Eyrin Fontramon meanwhile decided to arrange the pieces of wood that littered the floor. He was about twenty cycles of age, tall and of an exceptionally pleasing build. The latter quality being subject to the degree of descernment one is prepared to grant in these matters to the girls of the town. His hair was markedly darker than was usual among the lads of Santharia's northern territories and reached all the way to his broad shoulders, in the manner of many an adventurous popular hero. His chin and cheeks on the contrary were always clean shaven and thus formed one more token of his vigorous youthfulness which equally did not escape the scrutiny of the town's nubile daughters. Not only the maidens however counted his features among those easily remembered: on the one hand this was apparently due to Eyrin's mysterious dark eyes which always shone enigmatically out of their sockets as not to allow their vis-à-vis any certainty on what thoughts might be harbored by the man they belonged to; on the other hand the singularity of the visage was underlined by a big scar beneath the right eye. This scar Eyrin bore as the mark of a brawl he had involuntarily gotten into the cycle before with some scoundrels from Arigost. He carried it now as if it were a lasting sign proclaiming his courage to the world and maybe the scar was one of the reasons for the general respect Eyrin was accorded by the townspeople. If so, it certainly was not the only one. Eyrin was known to be of honest and conscientious nature. He had pluck but equally circumspection and patience, a combination which distinguished him from the all too many men of the town and its environs. Some of those had set their aims higher than their inexperience would permit and thus had found a permanent and inglorious abode in some distant cemetery or even some utter wilderness. Eyrin was a stranger to this kind of excessive adventurism, this unreflecting recklessness seeking danger at any cost. He rather was a nature-loving lad who spent most of his time hunting in the woods or gathering mushrooms and berries. Apart from this he rated as the first courier in the service of the Count in case some important message had to be taken to one of the neighboring shires, a task presenting itself on not too many occassions but gratefully fulfilled by Eyrin as a welcome change. Maybe the respect Eyrin was held in by the people of Voldar, was also due to his tranquil and insouciant nature which made him avoid any familiarity with them. Well, he was an orphan after all and his education may have remained a bit fragmentary but at least he made his occasional appearance at the inn, always in a jesting mood and with some joyful tune on his lips. Only Mobb managed to indulge in the regular attention and instructive teaching of Eyrin as both of them were animated with an equal love of the woods, their mysteries and the hunt. Judging from the nature of their companionship one was almost tempted to take them for brothers. Doubtless their mutual understanding was an almost fraternal one: the younger did not ask too many personal questions about Eyrin, his senior, regarding the cycles of nature and especially as far as the hunt was concerned he was remarkably inquisitive. Eyrin in his turn took great pleasure in being outdoors and in imparting his knowledge - which mainly concerned animals, plants and their divinely ordered coexistence - to people who shared his interests. In any event, the two of them had become close friends.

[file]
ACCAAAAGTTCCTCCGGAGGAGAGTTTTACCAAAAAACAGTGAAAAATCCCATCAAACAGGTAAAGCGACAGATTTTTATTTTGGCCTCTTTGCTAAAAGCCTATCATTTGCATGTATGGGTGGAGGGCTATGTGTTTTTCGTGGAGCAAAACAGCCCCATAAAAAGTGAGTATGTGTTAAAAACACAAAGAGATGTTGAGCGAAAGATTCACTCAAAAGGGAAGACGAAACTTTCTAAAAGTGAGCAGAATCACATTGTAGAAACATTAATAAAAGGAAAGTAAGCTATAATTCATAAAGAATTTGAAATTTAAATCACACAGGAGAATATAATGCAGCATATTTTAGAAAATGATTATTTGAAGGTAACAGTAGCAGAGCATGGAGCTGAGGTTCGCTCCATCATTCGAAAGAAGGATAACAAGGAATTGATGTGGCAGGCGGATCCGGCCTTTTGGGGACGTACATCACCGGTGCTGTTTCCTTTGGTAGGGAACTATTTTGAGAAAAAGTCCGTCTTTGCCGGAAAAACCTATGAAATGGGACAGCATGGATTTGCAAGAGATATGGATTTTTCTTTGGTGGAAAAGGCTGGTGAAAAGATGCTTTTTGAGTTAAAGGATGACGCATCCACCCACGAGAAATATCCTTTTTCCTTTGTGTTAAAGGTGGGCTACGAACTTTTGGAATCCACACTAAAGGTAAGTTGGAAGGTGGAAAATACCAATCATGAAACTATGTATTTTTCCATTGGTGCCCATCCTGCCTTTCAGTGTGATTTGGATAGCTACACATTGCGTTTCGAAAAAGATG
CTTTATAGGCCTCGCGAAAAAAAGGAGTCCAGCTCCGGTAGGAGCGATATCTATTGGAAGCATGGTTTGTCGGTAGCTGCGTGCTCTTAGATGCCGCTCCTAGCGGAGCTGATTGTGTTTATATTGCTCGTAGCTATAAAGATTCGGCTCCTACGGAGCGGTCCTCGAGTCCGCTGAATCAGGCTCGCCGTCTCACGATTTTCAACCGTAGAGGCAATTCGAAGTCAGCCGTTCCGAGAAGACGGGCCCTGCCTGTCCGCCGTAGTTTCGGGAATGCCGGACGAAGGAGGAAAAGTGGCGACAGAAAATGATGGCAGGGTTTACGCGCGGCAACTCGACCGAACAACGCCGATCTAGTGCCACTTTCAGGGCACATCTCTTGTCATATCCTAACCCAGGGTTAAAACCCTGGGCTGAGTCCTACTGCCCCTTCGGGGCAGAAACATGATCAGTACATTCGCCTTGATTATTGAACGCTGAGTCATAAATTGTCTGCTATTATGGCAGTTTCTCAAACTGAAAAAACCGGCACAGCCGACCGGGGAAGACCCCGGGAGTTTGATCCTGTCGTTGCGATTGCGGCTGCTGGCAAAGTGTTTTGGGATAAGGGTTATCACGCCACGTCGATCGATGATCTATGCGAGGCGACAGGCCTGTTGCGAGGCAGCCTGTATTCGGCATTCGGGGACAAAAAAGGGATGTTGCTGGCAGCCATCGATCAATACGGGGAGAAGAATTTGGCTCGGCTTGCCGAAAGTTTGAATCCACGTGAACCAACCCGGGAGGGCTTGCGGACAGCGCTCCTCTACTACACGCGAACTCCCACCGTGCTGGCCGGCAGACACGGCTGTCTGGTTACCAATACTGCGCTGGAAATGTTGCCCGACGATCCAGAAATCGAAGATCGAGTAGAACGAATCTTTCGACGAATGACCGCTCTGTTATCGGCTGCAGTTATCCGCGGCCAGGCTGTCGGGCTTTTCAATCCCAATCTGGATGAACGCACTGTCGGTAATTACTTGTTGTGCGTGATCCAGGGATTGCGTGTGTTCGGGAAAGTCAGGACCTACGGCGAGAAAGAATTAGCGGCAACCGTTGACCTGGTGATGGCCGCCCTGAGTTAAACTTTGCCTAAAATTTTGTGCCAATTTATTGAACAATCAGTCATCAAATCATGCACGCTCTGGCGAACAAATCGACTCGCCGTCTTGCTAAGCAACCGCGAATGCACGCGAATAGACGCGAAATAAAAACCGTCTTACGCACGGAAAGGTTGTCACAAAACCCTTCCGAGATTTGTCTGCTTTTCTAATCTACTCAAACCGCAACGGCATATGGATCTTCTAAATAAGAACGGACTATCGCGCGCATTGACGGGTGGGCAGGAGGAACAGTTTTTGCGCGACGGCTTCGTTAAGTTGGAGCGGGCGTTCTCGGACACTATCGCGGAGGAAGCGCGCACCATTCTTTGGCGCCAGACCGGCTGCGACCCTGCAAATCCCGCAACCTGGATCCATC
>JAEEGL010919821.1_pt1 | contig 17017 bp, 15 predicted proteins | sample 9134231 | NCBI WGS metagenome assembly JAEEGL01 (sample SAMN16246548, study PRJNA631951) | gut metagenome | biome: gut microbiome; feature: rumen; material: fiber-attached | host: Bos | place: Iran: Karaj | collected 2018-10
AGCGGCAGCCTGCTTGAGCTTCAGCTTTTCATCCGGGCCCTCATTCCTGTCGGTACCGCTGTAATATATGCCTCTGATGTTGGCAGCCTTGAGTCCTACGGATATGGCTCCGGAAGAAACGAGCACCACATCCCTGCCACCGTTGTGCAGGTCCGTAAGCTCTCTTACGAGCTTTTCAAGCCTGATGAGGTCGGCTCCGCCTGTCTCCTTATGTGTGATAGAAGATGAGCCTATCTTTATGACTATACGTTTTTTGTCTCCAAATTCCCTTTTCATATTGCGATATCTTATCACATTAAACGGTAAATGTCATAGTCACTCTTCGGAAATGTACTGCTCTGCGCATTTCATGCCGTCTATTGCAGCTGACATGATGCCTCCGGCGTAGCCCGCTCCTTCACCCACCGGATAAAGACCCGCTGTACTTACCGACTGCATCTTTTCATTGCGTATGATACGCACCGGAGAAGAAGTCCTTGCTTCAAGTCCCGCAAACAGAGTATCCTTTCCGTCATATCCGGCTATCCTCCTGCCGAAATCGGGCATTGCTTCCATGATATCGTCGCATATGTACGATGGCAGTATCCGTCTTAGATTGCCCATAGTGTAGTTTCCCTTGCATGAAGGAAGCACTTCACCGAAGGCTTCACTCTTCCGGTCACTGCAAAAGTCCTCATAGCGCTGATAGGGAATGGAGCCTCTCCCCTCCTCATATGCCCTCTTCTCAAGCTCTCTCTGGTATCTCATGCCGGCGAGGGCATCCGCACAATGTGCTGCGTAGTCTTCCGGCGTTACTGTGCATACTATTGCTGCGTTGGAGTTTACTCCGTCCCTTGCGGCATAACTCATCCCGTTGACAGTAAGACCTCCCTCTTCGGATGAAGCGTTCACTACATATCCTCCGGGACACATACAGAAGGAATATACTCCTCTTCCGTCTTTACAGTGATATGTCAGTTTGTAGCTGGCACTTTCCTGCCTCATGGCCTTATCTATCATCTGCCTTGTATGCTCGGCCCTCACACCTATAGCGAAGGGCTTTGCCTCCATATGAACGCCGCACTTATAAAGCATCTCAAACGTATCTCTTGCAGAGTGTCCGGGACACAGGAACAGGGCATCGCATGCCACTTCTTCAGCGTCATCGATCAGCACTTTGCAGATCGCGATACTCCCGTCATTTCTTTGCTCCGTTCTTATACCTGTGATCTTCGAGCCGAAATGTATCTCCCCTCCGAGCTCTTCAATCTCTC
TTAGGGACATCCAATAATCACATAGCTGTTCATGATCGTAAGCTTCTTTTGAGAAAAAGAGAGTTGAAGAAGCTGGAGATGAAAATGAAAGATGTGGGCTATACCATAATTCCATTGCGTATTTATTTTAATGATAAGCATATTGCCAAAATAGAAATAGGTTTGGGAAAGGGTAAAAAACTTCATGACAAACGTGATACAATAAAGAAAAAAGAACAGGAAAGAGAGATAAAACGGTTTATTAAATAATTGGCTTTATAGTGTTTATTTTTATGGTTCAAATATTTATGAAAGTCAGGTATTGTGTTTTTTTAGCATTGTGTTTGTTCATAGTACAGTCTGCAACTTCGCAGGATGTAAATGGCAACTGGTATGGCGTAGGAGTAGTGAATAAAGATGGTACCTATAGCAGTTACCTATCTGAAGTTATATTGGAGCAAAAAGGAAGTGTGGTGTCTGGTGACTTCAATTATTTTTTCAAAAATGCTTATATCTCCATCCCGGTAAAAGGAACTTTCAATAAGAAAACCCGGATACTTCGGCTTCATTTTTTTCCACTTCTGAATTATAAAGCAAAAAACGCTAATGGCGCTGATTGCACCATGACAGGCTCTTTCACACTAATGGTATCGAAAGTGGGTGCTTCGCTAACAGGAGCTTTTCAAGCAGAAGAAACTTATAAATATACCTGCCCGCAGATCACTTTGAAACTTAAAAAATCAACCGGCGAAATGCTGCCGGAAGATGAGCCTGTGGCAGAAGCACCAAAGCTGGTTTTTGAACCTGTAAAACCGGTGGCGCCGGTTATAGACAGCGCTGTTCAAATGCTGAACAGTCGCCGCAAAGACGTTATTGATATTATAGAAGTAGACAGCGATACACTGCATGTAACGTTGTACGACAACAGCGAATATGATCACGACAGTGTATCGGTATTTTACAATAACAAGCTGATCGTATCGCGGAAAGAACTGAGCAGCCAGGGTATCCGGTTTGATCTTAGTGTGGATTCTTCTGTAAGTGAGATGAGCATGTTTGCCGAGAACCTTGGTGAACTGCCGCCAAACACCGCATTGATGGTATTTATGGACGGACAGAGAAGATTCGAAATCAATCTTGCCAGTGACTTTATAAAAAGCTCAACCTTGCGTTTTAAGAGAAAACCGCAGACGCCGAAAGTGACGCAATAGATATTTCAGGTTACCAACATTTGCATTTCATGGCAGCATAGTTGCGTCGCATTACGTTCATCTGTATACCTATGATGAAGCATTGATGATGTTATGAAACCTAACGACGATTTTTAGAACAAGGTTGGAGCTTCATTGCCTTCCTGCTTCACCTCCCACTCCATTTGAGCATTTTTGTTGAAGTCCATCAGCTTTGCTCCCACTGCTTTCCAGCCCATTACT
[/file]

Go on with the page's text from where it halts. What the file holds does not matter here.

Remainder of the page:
Eyrin's smile grew increasingly roguish as he watched Mobb breathing heavily. It was not exactly a secret that the little Mobb was immensly proud of the fact that he was occasionally allowed to run minor errands for the court of the Count. Actually tasks of this order were supposed to be assigned either to members of the guard or to the pages of the court. But Mobb had the habit of going about this business with such commendable enthusiasm and reliability that the court staff saw no reason for retracting the initially probational trust it had put in the boy. After all the risk these charges afforded was usually not remarkable, neither was their frequency. As far as provincial capitals were concerned Voldar was decidedly of the peaceful sort. Everything was wont to take its steady, habitual course from year to year so that extraordinary events requiring immediate attention were about as seldom as the visits of the arch prelates dedicated to the service of Vaashi who but rarely deigned to favour the provinces with their hallowed presence in order to inquire about the weal of their flock. And so it had come about that little Mobb had equally found his place in this order without giving anybody occasion to find fault with the fact.